Nuart recently invited Pure Evil (UK) and AFK (NO) to produce two new artworks for our on-going public art programme: the Nuart Sandnes Art Trail. UK-based Pure Evil produced a trademark character from his ‘American Nightmares’ series, celebrating of the Dark Side of the American Dream.
Knowledge, Wisdom, Nature
Bergen-based artist AFK produced the largest artwork yet for the Trail on a wall at a local school. At the center of the mural a young girl and a woman are cradling a pine cone. Throughout the span of recorded human history, pine cones have served as a symbolic representation of Human Enlightenment. Conifer pine trees are one of the most ancient plant genera on the planet, having existed nearly three times longer than all flowering plant species.
Special thanks to Giske Ungdomsskole for their cooperation and assistance in making this mural possible. We look forward to seeing the reactions of the children when they return from their summer holidays in late August.
AFK is a Bergen-based artist. His classic, monochrome stencils are often laced with political undertones and his discrete use of colour, usually just pink and purple, makes his work easily recognizable. Over the last few years he has established himself as one of Norway’s leading street artists with his work being among some of the most exceptional examples the country has to offer.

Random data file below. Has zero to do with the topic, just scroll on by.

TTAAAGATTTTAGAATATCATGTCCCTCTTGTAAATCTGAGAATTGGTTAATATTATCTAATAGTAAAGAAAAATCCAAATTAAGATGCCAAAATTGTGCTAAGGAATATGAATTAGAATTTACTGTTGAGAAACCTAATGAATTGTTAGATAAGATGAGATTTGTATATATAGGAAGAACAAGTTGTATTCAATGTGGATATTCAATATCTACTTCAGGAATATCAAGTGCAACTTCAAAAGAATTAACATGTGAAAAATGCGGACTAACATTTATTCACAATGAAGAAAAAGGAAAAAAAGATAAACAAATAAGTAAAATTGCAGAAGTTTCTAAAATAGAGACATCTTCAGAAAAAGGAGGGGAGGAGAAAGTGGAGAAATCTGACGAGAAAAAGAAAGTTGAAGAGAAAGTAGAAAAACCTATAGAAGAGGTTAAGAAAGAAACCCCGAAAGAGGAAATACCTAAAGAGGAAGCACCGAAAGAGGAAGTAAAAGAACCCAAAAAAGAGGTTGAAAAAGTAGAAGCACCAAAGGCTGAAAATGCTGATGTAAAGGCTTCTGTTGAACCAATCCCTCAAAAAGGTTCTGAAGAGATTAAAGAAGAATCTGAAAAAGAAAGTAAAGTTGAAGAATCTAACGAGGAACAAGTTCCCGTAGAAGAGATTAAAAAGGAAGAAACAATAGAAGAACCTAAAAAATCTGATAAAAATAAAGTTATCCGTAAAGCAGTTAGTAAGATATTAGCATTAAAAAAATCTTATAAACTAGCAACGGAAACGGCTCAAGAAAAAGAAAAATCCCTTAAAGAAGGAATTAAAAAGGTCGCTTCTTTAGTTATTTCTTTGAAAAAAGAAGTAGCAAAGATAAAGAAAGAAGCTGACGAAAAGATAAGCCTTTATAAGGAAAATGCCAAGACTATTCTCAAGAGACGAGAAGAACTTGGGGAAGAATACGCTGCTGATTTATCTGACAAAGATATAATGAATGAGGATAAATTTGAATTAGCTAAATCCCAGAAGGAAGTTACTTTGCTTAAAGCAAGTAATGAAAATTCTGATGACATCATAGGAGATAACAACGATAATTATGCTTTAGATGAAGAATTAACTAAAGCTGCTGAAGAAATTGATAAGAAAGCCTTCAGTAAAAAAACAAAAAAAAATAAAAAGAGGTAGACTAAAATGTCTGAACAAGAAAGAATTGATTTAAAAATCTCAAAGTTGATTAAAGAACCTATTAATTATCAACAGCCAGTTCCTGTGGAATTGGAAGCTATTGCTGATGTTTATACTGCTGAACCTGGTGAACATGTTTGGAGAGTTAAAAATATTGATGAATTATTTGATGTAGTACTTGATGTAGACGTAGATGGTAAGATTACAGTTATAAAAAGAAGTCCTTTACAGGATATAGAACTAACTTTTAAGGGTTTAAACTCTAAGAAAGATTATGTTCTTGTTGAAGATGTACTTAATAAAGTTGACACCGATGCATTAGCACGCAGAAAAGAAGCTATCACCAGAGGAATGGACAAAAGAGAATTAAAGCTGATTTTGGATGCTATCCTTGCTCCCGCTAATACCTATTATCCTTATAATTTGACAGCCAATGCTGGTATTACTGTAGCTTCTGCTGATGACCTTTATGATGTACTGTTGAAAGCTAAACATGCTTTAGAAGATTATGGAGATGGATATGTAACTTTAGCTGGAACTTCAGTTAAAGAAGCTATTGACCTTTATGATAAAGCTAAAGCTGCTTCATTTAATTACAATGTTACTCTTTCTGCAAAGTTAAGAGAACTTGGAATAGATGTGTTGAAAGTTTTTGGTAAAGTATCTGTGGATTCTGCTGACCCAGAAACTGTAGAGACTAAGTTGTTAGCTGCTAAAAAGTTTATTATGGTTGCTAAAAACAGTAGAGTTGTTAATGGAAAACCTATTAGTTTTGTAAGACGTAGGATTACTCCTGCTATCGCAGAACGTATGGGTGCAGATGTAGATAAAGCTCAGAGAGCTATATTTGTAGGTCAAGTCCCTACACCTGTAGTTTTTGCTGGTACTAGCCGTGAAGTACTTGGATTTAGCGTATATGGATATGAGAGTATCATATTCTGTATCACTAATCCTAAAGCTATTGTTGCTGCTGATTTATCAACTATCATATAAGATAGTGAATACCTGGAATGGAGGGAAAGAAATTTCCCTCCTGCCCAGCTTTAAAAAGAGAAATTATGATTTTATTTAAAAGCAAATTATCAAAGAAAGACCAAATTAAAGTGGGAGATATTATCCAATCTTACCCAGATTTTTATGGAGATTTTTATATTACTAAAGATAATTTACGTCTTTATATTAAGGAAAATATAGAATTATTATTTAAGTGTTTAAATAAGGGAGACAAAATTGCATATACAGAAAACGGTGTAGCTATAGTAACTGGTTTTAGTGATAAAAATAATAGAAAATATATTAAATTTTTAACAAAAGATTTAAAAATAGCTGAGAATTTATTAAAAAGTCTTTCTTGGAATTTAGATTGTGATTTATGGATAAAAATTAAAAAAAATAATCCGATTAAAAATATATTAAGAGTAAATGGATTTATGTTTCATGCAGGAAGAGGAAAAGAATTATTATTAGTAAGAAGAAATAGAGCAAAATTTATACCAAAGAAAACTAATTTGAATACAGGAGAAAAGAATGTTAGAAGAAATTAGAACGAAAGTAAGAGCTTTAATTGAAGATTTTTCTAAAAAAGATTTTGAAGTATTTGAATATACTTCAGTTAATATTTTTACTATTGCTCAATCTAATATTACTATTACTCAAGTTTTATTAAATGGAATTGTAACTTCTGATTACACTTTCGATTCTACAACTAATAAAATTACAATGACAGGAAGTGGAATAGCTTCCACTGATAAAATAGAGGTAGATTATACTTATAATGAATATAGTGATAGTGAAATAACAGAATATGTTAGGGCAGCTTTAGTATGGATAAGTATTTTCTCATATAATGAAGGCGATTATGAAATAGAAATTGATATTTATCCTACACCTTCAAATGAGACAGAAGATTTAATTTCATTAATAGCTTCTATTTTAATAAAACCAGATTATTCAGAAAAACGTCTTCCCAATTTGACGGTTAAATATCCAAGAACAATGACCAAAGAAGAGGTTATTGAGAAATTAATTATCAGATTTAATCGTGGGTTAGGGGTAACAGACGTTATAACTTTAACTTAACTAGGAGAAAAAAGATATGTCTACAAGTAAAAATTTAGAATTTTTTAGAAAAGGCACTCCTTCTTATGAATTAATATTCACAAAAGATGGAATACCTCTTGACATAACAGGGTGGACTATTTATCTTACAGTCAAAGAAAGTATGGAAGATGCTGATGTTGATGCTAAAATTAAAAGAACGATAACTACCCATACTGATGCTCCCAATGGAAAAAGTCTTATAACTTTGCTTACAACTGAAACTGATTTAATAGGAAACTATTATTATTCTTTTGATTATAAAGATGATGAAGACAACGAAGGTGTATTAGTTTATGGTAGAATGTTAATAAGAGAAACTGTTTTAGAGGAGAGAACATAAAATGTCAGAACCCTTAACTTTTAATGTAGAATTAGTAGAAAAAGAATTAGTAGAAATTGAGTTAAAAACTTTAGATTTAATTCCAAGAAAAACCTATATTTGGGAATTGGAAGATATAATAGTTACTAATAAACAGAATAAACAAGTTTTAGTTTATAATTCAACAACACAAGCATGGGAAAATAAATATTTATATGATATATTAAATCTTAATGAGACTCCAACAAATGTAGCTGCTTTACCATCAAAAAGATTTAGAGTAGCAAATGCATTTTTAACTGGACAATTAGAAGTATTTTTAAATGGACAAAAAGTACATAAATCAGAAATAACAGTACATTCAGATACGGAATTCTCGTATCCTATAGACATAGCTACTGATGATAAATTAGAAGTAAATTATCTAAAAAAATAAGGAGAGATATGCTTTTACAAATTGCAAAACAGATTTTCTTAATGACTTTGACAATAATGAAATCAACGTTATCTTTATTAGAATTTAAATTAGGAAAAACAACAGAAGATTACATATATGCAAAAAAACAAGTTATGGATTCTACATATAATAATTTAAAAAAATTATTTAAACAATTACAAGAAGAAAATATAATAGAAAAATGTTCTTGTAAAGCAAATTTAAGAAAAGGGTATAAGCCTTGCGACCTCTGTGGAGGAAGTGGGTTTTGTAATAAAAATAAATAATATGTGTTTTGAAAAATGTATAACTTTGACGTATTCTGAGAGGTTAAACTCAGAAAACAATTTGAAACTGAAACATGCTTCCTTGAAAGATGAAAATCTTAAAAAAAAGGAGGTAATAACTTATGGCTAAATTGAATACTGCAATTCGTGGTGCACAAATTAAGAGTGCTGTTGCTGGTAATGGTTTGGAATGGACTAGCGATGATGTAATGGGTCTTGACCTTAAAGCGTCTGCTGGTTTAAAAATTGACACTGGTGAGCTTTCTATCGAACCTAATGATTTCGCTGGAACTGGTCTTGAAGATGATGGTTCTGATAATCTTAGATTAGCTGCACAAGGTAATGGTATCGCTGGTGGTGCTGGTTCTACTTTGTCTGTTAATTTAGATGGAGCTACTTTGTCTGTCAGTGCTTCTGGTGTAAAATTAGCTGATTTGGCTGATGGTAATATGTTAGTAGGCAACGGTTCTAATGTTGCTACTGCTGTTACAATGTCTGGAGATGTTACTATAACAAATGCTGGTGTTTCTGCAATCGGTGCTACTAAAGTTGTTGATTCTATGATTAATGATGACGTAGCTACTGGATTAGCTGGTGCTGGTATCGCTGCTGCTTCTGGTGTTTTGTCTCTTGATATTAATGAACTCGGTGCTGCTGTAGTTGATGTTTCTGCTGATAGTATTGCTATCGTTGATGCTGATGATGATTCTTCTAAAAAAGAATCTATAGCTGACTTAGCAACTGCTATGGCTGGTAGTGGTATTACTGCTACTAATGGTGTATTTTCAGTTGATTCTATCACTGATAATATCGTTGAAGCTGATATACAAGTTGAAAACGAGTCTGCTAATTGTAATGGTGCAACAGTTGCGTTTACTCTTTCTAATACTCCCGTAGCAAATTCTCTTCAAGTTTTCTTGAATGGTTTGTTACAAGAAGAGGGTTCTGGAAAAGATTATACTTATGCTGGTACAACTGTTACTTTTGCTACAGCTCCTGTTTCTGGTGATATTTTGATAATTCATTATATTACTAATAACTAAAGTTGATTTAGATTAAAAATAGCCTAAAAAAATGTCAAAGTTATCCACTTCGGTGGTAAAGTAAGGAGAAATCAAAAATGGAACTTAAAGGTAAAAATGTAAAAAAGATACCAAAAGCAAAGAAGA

The physical and cultural landscape of 1990 USA strongly influenced the young Pure Evil. Upon completing his studies in graphics and fashion in London he set off for California’s West Coast where he established himself in San Francisco working for the Anarchic Adjustment clothing label as a clothing designer / pattern cutter / graphic designer. Street art proved to be Pure Evil’s most important artistic discovery of the 90’s however, the likes of Twist and Reminisce providing significant inspiration, with a dose of skate culture thrown in. Pure Evil always considered his moniker a bit over the top and it has long since evolved into something of a joke for the artist. It does, however, justify his artistic excursions into the darker side of people and their social ills, a worldview that stems from his Catholic upbringing and is dominated by the theme good versus evil.